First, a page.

My grandmother was diagnosed with breast cancer three years ago and had a right mastectomy. She however did not have chemo or radiation. She has a little extra fat to the lateral area of the breast that after surgery it looked like a small third breast. Right over the old incision has developed a large ulcerative cauliflower-like wound. The tumor is protruding and is very vascular. It currently has no odor, but it is bright red and bleeds excessively once the dressing is removed. She is 86 years old with a history of high blood pressure, COPD, CHF, diabetes, CAD, TIA and pacemaker. She still ambulates, alert and oriented. Also she understands what is going on. We visited the oncologist and were told she will either need to undergo chemo or radiation. The surgeon, who did mastectomy, is recommending surgery to remove the protruding tumor. Which is the best option to do first? My family is very leery about her ability to handle chemo and frankly does not want her to have chemo. We know that removing it does not cure the cancer. Should we do radiation first then remove it with surgery? If we were to consider chemo should we do some cycles first then remove it with surgery? Which option would you say is the safest route? We want to keep her around many more years if we can. Thanks for your time.
Welcome to icliniq.com.
Here are my suggestions:
Assuming that you want to undergo full treatment, the best method would be to start chemo and radiotherapy. The cycles of chemotherapy will depend on the medicine chosen by your oncologist. This will reduce the tumor size. Then go ahead with the surgery and then complete the treatment with further cycles of chemo and radiotherapy. Another option is surgery followed by a few cycles of chemo and radiotherapy.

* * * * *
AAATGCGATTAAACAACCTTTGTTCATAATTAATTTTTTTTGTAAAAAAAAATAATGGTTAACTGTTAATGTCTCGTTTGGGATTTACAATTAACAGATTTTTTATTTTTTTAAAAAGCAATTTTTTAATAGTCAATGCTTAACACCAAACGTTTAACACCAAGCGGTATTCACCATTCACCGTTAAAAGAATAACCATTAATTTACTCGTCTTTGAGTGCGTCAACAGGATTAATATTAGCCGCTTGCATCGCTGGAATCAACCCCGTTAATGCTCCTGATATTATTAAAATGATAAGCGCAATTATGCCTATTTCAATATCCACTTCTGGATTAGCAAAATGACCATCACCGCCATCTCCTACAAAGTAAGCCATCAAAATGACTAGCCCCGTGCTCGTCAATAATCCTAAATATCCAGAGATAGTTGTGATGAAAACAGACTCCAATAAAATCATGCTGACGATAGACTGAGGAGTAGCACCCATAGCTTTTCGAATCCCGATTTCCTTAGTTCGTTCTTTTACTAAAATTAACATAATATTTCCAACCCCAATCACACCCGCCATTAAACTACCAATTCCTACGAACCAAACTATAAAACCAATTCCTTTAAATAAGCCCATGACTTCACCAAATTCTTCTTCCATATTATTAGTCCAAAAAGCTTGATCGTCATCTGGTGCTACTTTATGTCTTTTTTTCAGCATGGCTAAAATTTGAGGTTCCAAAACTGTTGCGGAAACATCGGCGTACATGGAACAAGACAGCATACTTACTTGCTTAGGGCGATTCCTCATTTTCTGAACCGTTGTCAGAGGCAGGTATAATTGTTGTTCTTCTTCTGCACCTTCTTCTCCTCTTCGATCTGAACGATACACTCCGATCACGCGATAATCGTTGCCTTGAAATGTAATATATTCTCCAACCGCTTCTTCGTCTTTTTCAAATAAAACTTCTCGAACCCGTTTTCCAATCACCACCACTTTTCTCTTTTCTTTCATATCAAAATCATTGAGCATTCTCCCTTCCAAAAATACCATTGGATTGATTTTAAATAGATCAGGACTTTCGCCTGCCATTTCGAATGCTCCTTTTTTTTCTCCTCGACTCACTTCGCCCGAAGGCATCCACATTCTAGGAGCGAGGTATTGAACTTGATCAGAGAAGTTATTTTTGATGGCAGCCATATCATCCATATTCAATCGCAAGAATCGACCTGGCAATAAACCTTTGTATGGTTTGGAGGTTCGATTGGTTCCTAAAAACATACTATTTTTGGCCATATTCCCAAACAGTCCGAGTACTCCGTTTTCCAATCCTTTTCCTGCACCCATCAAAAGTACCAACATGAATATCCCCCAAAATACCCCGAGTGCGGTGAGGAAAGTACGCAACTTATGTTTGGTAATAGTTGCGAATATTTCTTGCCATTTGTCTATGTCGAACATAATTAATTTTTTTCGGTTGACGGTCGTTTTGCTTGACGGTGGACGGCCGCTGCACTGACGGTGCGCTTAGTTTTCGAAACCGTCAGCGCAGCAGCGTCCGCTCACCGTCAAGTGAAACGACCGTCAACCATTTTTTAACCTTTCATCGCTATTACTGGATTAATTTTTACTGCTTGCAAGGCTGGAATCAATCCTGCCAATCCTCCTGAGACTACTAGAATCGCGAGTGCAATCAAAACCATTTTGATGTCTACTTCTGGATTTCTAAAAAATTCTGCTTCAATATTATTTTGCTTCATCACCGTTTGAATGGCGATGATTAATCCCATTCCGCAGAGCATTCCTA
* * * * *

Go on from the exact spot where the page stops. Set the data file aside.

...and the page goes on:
The above options are important because if left untreated, the site may get infected. Other complications are of course to be considered. The other option is no treatment at all. Just palliative medicines to keep her comfortable. This way she can live a comfortable life considering that you have said she is stable. Please note that I am just explaining the option. The choice of treatment would be your decision. I suggest getting a PET scan before deciding.
For further information consult an internal medicine physician online --> https://www.icliniq.com/ask-a-doctor-online/internal-medicine-physician
Was this answer helpful?|
Query: Hi doctor, I was diagnosed with T2 N2 nasopharynx cancer, a non-keratinizing disease. I had two chemotherapy and then had an MRI scan. There is no tumor in the nasal area. Do I need IMRT radiation? Read Full »
Query: Hi doctor, I am a 23 year old male. I am suffering from acute lymphoblastic lymphoma and I am going to finish my last chemotherapy. My WBC count has reduced due to discontinuation of GCSF. After the completion of chemotherapy session, how to recover WBC count? Please suggest me. Read Full »
Query: Hello doctor, My 43 years old father has colon cancer. He had undergone hemicolectomy laparoscopic surgery, and he is currently undergoing chemotherapy with Xelox (Oxaliplatin and Capecitabine). I am here to ask you about the side effects of chemo that my father is experiencing from the first cycle... Read Full »
Ask your health query to a doctor online?Ask an Internal Medicine Physician Now